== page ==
Sometimes you come across a tiny bit of information that causes you to see something, or someone, in a completely new or different light. Like first finding out that Bob Hawke, whilst a Rhodes scholar at Oxford, set a Guinness record for drinking 2.5 pints of beer in 11 seconds (“"In a political sense, it was one of the big advantages I got out of my time at Oxford. It endeared me to a large section of the Australian voting population that I had a world beer drinking record.” - Bob Hawke). Or that actor Jack Nicholson only discovered that his "parents" were actually his grandparents, the person he believed to be his sister actually being his mother. He discovered this only after being informed by a journo from Time doing an article on him.
So it is with an item I came across about Sir Walter Raleigh (1552-1618) pictured above, and his son, also named Walter.
Before looking at that item, a brief biography is in order.
Off the web:
Sir Walter Raleigh was one of the grand scalawags of the Elizabethan Age. He made a name for himself fighting the Irish at Munster; later he was introduced at court and became a favourite of Queen Elizabeth 1. Known for his wit and womanising, Raleigh was in and out of Elizabeth's favour. (According to a famous legend he once laid his plush and expensive cloak over a mud puddle so that the Queen's feet would not be dirtied; the legend has long been disputed, but it may actually be true.) He also organised expeditions to the new world, popularised tobacco, and found time to write poetry on the side. Raleigh was not a favourite of Elizabeth's successor, James 1, who kept Sir Walter imprisoned in the Tower of London for years and finally had him beheaded in 1618. After Raleigh's execution, his head was embalmed and returned to his wife... Some sources say on the day he was beheaded Raleigh was granted a last smoke of tobacco -- establishing the tradition of giving a prisoner a last cigarette before execution.
The above summary omits that between imprisonment and beheading, James 1 released Raleigh to enable him to conduct an expedition to Venezuela to seek the fabled city of gold, El Dorado. During the expedition Raleigh’s men attacked a Spanish outpost and Raleigh’s son Walter was killed in the attack. On Raleigh's return to England, the outraged Spanish ambassador successfully demanded that King James reinstate Raleigh's death sentence.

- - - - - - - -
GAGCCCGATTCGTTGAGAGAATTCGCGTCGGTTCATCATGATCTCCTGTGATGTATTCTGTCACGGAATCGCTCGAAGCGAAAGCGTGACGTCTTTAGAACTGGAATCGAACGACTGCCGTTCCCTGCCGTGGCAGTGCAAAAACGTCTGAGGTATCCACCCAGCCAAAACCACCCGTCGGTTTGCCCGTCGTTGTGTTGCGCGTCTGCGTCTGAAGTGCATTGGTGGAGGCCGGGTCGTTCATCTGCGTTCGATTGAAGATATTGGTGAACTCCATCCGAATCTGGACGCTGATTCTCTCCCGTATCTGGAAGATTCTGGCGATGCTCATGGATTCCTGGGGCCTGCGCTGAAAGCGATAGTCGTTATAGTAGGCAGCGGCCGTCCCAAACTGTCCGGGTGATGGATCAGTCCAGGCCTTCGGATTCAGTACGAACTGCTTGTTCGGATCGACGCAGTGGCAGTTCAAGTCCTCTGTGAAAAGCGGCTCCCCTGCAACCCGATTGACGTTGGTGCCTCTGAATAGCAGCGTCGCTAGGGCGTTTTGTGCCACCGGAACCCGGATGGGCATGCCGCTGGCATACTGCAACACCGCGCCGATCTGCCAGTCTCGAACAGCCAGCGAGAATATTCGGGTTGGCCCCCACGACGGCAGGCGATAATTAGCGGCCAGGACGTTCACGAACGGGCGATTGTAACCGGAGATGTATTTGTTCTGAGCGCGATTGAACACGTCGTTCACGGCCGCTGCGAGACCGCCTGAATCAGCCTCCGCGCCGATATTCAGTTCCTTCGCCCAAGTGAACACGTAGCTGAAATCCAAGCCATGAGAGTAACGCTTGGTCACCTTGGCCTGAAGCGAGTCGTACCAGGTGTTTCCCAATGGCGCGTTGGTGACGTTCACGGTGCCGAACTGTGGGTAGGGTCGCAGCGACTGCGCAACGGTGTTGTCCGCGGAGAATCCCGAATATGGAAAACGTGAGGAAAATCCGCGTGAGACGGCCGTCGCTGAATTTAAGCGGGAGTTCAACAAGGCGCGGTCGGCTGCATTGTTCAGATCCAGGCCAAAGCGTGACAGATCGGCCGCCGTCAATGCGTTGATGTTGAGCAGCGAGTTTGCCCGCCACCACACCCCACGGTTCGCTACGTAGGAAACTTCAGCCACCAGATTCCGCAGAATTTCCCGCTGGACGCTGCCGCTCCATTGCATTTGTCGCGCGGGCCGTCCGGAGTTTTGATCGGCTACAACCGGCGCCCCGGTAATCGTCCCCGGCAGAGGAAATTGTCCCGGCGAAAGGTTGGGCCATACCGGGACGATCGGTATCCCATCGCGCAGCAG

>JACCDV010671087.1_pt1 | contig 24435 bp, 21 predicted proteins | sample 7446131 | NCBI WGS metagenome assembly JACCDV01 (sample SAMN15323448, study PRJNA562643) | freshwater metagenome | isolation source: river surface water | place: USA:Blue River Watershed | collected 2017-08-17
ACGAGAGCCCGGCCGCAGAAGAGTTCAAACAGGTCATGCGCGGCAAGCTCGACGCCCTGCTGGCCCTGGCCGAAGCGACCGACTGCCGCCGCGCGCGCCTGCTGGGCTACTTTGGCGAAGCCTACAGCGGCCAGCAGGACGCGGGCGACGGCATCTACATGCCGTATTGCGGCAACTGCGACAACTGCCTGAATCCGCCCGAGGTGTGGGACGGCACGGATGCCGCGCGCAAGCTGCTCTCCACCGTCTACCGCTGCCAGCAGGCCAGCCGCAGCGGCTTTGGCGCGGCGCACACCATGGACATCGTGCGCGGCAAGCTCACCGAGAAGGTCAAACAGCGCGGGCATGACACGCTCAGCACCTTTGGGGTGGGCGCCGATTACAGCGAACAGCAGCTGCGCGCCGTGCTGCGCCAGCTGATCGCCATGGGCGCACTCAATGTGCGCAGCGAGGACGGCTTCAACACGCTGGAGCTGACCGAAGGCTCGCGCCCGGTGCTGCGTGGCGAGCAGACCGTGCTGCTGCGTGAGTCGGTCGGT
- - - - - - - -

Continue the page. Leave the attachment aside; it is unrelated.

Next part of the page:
The following story about Sir Walter and his son, commonly known as Wat, is written in the original format and is taken from John Aubrey’s “Brief Lives”, a collection of biographies from about 1680:
John Aubrey (1626-1697)
My old friend James Harrington, esq. was well acquainted with Sir Benjamin Ruddyer, who was an acquaintance of Sir Walter Ralegh's. He told Mr. J. H. that Sir Walter Ralegh being invited to dinner to some great person where his son was to goe with him, he sayd to his son "Thou art expected to-day at dinner to goe along with me, but thou art such a quarrelsome, affronting creature that I am ashamed to have such a beare in my company." Mr. Walter humbled himselfe to his father, and promised he would behave himselfe mighty mannerly. So away they went (and Sir Benjamin, I think, with them). He sate next to his father and was very demure at least halfe dinner time. Then sayd he, "I, this morning, not having the feare of God before my eies but by the instigation of the devill, went to a whore. I was very eager of her, kissed and embraced her, and went to enjoy her, but she thrust me from her, and vowed I should not, ‘for your Father lay with me but an hower ago’.” Sir Walter being strangely surprised and putt out of his countenance at so great a table, gives his son a damned blow over the face. His son, as rude as he was, would not strike his father, but strikes over the face the gentleman that sate next to him and sayd "Box about: 'twill come to my father anon." * 'Tis now a common-used proverb.
* Translation: He struck the face of the man sitting next to him and said “Keep passing it along, it will get to my father quickly enough.”